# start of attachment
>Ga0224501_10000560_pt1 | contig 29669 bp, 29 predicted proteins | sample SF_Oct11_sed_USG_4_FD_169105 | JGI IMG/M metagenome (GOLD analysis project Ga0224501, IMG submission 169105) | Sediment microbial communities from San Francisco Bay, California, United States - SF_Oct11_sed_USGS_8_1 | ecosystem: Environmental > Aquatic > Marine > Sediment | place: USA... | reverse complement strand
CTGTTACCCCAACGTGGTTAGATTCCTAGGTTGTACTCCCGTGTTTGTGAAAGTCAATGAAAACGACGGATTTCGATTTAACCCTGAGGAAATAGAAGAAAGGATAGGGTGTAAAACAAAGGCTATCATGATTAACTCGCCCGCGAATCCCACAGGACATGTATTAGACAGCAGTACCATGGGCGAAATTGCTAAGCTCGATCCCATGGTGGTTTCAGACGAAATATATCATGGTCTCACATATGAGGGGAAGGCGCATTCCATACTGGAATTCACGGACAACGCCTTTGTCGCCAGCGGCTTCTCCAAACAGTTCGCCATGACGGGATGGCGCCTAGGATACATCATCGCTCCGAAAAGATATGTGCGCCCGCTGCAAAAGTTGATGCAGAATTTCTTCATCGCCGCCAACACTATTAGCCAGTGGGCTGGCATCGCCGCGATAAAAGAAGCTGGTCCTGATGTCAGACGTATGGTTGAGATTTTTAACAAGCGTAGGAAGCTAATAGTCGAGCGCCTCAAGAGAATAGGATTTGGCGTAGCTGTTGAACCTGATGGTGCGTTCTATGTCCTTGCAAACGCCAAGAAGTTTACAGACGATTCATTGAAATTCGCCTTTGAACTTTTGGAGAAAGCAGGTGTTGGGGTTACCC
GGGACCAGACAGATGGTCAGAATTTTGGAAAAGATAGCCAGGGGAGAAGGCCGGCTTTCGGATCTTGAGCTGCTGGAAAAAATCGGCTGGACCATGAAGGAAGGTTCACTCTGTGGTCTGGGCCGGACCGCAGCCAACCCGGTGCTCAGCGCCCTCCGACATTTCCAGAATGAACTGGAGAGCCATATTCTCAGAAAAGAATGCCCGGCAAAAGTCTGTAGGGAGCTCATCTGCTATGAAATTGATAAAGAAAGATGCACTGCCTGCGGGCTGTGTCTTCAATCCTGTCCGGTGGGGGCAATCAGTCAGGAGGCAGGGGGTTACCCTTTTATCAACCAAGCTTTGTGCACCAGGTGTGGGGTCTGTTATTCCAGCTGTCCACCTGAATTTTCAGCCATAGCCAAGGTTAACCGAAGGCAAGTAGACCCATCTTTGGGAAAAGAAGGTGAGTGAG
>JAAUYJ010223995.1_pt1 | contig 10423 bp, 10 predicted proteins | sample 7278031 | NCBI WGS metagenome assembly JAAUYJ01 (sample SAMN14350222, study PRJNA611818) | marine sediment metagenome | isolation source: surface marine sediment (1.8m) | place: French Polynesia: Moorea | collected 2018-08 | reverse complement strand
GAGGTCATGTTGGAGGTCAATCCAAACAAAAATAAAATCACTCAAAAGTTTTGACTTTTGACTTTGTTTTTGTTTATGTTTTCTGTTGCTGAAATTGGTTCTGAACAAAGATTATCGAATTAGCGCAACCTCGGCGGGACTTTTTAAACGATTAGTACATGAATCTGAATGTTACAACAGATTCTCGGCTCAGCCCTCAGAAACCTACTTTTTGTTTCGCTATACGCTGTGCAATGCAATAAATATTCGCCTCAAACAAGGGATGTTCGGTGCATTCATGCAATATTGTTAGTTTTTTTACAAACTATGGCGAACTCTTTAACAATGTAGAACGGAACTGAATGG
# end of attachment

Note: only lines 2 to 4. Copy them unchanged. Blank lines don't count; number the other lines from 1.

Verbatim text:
CTGTTACCCCAACGTGGTTAGATTCCTAGGTTGTACTCCCGTGTTTGTGAAAGTCAATGAAAACGACGGATTTCGATTTAACCCTGAGGAAATAGAAGAAAGGATAGGGTGTAAAACAAAGGCTATCATGATTAACTCGCCCGCGAATCCCACAGGACATGTATTAGACAGCAGTACCATGGGCGAAATTGCTAAGCTCGATCCCATGGTGGTTTCAGACGAAATATATCATGGTCTCACATATGAGGGGAAGGCGCATTCCATACTGGAATTCACGGACAACGCCTTTGTCGCCAGCGGCTTCTCCAAACAGTTCGCCATGACGGGATGGCGCCTAGGATACATCATCGCTCCGAAAAGATATGTGCGCCCGCTGCAAAAGTTGATGCAGAATTTCTTCATCGCCGCCAACACTATTAGCCAGTGGGCTGGCATCGCCGCGATAAAAGAAGCTGGTCCTGATGTCAGACGTATGGTTGAGATTTTTAACAAGCGTAGGAAGCTAATAGTCGAGCGCCTCAAGAGAATAGGATTTGGCGTAGCTGTTGAACCTGATGGTGCGTTCTATGTCCTTGCAAACGCCAAGAAGTTTACAGACGATTCATTGAAATTCGCCTTTGAACTTTTGGAGAAAGCAGGTGTTGGGGTTACCC
GGGACCAGACAGATGGTCAGAATTTTGGAAAAGATAGCCAGGGGAGAAGGCCGGCTTTCGGATCTTGAGCTGCTGGAAAAAATCGGCTGGACCATGAAGGAAGGTTCACTCTGTGGTCTGGGCCGGACCGCAGCCAACCCGGTGCTCAGCGCCCTCCGACATTTCCAGAATGAACTGGAGAGCCATATTCTCAGAAAAGAATGCCCGGCAAAAGTCTGTAGGGAGCTCATCTGCTATGAAATTGATAAAGAAAGATGCACTGCCTGCGGGCTGTGTCTTCAATCCTGTCCGGTGGGGGCAATCAGTCAGGAGGCAGGGGGTTACCCTTTTATCAACCAAGCTTTGTGCACCAGGTGTGGGGTCTGTTATTCCAGCTGTCCACCTGAATTTTCAGCCATAGCCAAGGTTAACCGAAGGCAAGTAGACCCATCTTTGGGAAAAGAAGGTGAGTGAG
>JAAUYJ010223995.1_pt1 | contig 10423 bp, 10 predicted proteins | sample 7278031 | NCBI WGS metagenome assembly JAAUYJ01 (sample SAMN14350222, study PRJNA611818) | marine sediment metagenome | isolation source: surface marine sediment (1.8m) | place: French Polynesia: Moorea | collected 2018-08 | reverse complement strand